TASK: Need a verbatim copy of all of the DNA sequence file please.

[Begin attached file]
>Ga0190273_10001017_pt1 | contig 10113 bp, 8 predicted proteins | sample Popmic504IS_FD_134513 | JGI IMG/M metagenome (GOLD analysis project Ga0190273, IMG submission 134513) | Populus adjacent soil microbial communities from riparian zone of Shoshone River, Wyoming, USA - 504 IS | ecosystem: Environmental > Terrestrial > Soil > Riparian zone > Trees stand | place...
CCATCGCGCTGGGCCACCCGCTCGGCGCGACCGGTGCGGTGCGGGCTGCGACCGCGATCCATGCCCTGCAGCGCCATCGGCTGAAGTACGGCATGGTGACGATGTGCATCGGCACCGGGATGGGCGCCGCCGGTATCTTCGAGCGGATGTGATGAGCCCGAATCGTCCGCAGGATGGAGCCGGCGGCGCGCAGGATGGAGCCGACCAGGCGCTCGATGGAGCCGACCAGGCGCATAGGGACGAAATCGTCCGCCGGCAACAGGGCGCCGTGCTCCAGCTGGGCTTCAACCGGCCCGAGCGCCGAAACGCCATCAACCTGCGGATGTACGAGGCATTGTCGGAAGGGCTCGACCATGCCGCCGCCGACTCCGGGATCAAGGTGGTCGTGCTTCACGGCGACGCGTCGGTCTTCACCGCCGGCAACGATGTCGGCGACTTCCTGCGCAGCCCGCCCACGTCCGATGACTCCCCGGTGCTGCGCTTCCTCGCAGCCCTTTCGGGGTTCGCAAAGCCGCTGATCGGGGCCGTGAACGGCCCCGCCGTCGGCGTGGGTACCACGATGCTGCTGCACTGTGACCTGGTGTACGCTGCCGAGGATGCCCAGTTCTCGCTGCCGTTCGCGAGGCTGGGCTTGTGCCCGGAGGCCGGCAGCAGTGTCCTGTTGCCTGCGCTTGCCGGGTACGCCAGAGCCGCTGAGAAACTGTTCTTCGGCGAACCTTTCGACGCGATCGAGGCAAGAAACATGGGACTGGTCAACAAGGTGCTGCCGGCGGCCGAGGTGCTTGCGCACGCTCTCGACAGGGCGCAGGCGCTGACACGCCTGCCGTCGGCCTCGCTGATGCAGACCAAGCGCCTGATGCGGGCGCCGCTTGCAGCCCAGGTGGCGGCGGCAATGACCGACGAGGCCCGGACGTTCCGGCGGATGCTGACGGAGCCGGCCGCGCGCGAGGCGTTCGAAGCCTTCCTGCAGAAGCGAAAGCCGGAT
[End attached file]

>Ga0190273_10001017_pt1 | contig 10113 bp, 8 predicted proteins | sample Popmic504IS_FD_134513 | JGI IMG/M metagenome (GOLD analysis project Ga0190273, IMG submission 134513) | Populus adjacent soil microbial communities from riparian zone of Shoshone River, Wyoming, USA - 504 IS | ecosystem: Environmental > Terrestrial > Soil > Riparian zone > Trees stand | place...
CCATCGCGCTGGGCCACCCGCTCGGCGCGACCGGTGCGGTGCGGGCTGCGACCGCGATCCATGCCCTGCAGCGCCATCGGCTGAAGTACGGCATGGTGACGATGTGCATCGGCACCGGGATGGGCGCCGCCGGTATCTTCGAGCGGATGTGATGAGCCCGAATCGTCCGCAGGATGGAGCCGGCGGCGCGCAGGATGGAGCCGACCAGGCGCTCGATGGAGCCGACCAGGCGCATAGGGACGAAATCGTCCGCCGGCAACAGGGCGCCGTGCTCCAGCTGGGCTTCAACCGGCCCGAGCGCCGAAACGCCATCAACCTGCGGATGTACGAGGCATTGTCGGAAGGGCTCGACCATGCCGCCGCCGACTCCGGGATCAAGGTGGTCGTGCTTCACGGCGACGCGTCGGTCTTCACCGCCGGCAACGATGTCGGCGACTTCCTGCGCAGCCCGCCCACGTCCGATGACTCCCCGGTGCTGCGCTTCCTCGCAGCCCTTTCGGGGTTCGCAAAGCCGCTGATCGGGGCCGTGAACGGCCCCGCCGTCGGCGTGGGTACCACGATGCTGCTGCACTGTGACCTGGTGTACGCTGCCGAGGATGCCCAGTTCTCGCTGCCGTTCGCGAGGCTGGGCTTGTGCCCGGAGGCCGGCAGCAGTGTCCTGTTGCCTGCGCTTGCCGGGTACGCCAGAGCCGCTGAGAAACTGTTCTTCGGCGAACCTTTCGACGCGATCGAGGCAAGAAACATGGGACTGGTCAACAAGGTGCTGCCGGCGGCCGAGGTGCTTGCGCACGCTCTCGACAGGGCGCAGGCGCTGACACGCCTGCCGTCGGCCTCGCTGATGCAGACCAAGCGCCTGATGCGGGCGCCGCTTGCAGCCCAGGTGGCGGCGGCAATGACCGACGAGGCCCGGACGTTCCGGCGGATGCTGACGGAGCCGGCCGCGCGCGAGGCGTTCGAAGCCTTCCTGCAGAAGCGAAAGCCGGAT